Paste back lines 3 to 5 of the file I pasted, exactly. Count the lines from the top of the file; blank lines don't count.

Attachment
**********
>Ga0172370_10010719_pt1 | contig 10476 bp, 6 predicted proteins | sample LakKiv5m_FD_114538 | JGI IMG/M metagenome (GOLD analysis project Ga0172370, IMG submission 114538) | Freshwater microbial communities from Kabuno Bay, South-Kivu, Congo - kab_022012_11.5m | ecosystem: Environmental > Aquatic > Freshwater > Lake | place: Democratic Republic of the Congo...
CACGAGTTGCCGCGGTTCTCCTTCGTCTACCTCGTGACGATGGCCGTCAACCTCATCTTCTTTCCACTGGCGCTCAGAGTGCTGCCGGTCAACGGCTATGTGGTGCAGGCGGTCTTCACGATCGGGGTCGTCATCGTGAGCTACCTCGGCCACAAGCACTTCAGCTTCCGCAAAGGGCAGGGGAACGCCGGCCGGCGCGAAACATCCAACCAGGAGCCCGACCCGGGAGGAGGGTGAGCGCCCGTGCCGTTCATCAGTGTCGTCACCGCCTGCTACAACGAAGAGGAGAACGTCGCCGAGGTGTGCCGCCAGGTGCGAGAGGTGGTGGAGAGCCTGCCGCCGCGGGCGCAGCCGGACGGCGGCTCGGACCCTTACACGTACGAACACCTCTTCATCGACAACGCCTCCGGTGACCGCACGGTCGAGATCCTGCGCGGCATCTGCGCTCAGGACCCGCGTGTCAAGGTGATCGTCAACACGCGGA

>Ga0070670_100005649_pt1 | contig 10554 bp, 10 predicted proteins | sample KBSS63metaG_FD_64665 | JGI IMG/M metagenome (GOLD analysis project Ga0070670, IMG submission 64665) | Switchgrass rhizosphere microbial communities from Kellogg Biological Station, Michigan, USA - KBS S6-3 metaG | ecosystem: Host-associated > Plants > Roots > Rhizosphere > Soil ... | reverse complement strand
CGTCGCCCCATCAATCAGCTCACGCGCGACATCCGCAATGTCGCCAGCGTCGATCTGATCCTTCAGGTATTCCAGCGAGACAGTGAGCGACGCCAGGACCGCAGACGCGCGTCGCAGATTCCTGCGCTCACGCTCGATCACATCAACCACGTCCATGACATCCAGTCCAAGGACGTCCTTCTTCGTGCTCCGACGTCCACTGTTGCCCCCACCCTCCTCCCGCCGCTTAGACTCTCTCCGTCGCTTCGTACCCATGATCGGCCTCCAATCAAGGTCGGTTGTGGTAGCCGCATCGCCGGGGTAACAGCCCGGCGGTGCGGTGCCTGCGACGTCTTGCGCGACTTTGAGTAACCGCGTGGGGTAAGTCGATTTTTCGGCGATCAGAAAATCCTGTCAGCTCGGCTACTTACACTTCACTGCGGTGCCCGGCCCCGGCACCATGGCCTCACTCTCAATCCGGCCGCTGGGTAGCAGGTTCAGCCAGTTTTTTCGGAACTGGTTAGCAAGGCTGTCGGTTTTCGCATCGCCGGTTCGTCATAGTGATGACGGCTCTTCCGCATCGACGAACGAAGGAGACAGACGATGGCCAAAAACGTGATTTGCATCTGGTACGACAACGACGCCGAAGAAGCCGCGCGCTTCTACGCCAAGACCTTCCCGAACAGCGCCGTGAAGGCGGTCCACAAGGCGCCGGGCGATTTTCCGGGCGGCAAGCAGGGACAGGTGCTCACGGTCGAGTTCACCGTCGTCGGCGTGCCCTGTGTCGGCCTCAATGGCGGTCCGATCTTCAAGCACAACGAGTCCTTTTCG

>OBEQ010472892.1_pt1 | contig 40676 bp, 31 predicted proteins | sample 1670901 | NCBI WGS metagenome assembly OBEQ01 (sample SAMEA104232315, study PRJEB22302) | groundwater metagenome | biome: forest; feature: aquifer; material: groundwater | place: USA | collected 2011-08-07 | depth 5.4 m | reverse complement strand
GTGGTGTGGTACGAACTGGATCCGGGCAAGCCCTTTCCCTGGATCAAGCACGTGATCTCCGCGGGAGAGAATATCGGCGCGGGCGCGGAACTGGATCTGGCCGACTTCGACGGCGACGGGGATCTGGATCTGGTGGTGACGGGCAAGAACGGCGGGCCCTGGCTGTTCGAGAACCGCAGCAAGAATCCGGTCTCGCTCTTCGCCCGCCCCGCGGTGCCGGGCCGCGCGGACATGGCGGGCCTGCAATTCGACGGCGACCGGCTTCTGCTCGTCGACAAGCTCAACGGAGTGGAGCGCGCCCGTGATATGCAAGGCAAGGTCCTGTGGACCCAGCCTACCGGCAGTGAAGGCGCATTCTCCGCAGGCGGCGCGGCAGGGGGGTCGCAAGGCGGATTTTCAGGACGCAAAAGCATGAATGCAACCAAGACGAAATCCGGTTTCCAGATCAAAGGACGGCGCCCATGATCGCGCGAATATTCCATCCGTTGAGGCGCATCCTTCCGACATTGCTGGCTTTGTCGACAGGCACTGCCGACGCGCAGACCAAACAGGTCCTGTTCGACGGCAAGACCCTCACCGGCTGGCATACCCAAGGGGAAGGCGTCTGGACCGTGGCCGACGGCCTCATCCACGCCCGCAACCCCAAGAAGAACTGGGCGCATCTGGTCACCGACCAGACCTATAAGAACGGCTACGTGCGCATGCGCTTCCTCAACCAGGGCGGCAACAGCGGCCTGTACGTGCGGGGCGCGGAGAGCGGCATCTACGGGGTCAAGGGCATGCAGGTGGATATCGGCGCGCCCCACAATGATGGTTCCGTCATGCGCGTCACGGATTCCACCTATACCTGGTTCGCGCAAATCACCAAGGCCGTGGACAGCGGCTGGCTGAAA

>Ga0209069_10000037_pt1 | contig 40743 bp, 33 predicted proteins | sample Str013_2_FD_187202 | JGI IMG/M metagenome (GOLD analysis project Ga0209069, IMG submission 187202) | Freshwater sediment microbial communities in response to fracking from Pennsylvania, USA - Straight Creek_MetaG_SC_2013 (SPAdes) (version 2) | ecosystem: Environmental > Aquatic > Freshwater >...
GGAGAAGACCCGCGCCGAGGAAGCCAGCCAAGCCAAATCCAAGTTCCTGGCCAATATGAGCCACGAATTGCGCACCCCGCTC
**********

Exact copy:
>Ga0070670_100005649_pt1 | contig 10554 bp, 10 predicted proteins | sample KBSS63metaG_FD_64665 | JGI IMG/M metagenome (GOLD analysis project Ga0070670, IMG submission 64665) | Switchgrass rhizosphere microbial communities from Kellogg Biological Station, Michigan, USA - KBS S6-3 metaG | ecosystem: Host-associated > Plants > Roots > Rhizosphere > Soil ... | reverse complement strand
CGTCGCCCCATCAATCAGCTCACGCGCGACATCCGCAATGTCGCCAGCGTCGATCTGATCCTTCAGGTATTCCAGCGAGACAGTGAGCGACGCCAGGACCGCAGACGCGCGTCGCAGATTCCTGCGCTCACGCTCGATCACATCAACCACGTCCATGACATCCAGTCCAAGGACGTCCTTCTTCGTGCTCCGACGTCCACTGTTGCCCCCACCCTCCTCCCGCCGCTTAGACTCTCTCCGTCGCTTCGTACCCATGATCGGCCTCCAATCAAGGTCGGTTGTGGTAGCCGCATCGCCGGGGTAACAGCCCGGCGGTGCGGTGCCTGCGACGTCTTGCGCGACTTTGAGTAACCGCGTGGGGTAAGTCGATTTTTCGGCGATCAGAAAATCCTGTCAGCTCGGCTACTTACACTTCACTGCGGTGCCCGGCCCCGGCACCATGGCCTCACTCTCAATCCGGCCGCTGGGTAGCAGGTTCAGCCAGTTTTTTCGGAACTGGTTAGCAAGGCTGTCGGTTTTCGCATCGCCGGTTCGTCATAGTGATGACGGCTCTTCCGCATCGACGAACGAAGGAGACAGACGATGGCCAAAAACGTGATTTGCATCTGGTACGACAACGACGCCGAAGAAGCCGCGCGCTTCTACGCCAAGACCTTCCCGAACAGCGCCGTGAAGGCGGTCCACAAGGCGCCGGGCGATTTTCCGGGCGGCAAGCAGGGACAGGTGCTCACGGTCGAGTTCACCGTCGTCGGCGTGCCCTGTGTCGGCCTCAATGGCGGTCCGATCTTCAAGCACAACGAGTCCTTTTCG

>OBEQ010472892.1_pt1 | contig 40676 bp, 31 predicted proteins | sample 1670901 | NCBI WGS metagenome assembly OBEQ01 (sample SAMEA104232315, study PRJEB22302) | groundwater metagenome | biome: forest; feature: aquifer; material: groundwater | place: USA | collected 2011-08-07 | depth 5.4 m | reverse complement strand